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Hoffmann, R. A wiki for the life sciences where authorship matters. Nature Genetics (2008)

A new type of glutamine synthetase in cyanobacteria: the protein encoded by the glnN gene supports nitrogen assimilation in Synechocystis sp. strain PCC 6803.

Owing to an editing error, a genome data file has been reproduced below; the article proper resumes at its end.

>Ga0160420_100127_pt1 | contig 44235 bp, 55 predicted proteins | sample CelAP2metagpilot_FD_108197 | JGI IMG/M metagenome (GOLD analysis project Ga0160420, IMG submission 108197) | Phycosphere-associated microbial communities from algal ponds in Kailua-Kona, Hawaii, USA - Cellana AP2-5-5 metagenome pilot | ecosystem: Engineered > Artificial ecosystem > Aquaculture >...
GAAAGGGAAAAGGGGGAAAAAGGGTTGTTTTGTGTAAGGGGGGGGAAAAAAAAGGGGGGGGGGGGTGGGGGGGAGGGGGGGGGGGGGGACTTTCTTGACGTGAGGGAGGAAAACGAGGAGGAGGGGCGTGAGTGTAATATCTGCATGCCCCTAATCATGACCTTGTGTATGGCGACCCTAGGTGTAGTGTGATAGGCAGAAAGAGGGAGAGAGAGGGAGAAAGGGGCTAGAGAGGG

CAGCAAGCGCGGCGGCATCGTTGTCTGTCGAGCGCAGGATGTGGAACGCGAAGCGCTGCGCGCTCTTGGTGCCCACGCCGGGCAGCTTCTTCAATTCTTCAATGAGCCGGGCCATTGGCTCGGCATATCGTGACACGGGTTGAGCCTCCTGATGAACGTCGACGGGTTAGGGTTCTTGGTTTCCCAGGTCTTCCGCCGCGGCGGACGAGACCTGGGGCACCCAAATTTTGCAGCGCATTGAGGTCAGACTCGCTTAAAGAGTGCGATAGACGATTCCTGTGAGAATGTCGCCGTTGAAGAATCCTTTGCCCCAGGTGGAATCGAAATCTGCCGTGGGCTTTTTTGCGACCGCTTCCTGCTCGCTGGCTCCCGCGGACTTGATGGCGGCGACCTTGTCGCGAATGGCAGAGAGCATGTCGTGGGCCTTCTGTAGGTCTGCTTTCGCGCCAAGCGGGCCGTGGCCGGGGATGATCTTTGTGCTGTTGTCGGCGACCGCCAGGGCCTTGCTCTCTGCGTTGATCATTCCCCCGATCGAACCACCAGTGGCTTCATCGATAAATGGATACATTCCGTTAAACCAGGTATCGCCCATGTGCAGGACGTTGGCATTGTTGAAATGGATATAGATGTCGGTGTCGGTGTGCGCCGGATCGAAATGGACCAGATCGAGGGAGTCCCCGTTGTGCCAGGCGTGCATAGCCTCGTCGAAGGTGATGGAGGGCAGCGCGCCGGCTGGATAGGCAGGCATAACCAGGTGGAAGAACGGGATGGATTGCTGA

A new glutamine synthetase gene, glnN, which encodes a polypeptide of 724 amino acid residues (M(r), 79,416), has been identified in the unicellular cyanobacterium Synechocystis sp. strain PCC 6803; this is the second gene that encodes a glutamine synthetase ( GS) in this cyanobacterium. The functionality of this gene was evidenced by its ability to complement an Escherichia coli glnA mutant and to support Synechocystis growth in a strain whose glnA gene was inactivated by insertional mutagenesis. In this mutant (strain SJCR3), as well as in the wild-type strain, the second GS activity was subject to regulation by the nitrogen source, being strongly enhanced in nitrogen-free medium. Transcriptional fusion of a chloramphenicol acetyltransferase (cat) gene with the 5'-upstream region of glnN suggested that synthesis of the second Synechocystis GS is regulated at the transcriptional level. Furthermore, the level of glnN mRNA, a transcript of about 2,300 bases, was found to be strongly increased in nitrogen-free medium. The glnN product is similar to the GS subunits of Bacteroides fragilis and Butyrivibrio fibrisolvens, two obligate anaerobic bacteria whose GSs are markedly different from other prokaryotic and eukaryotic GSs. However, significant similarity is evident in the five regions which are homologous in all of the GSs so far described. The new GS gene was also found in other cyanobacteria but not in N2-fixing filamentous species.[1]


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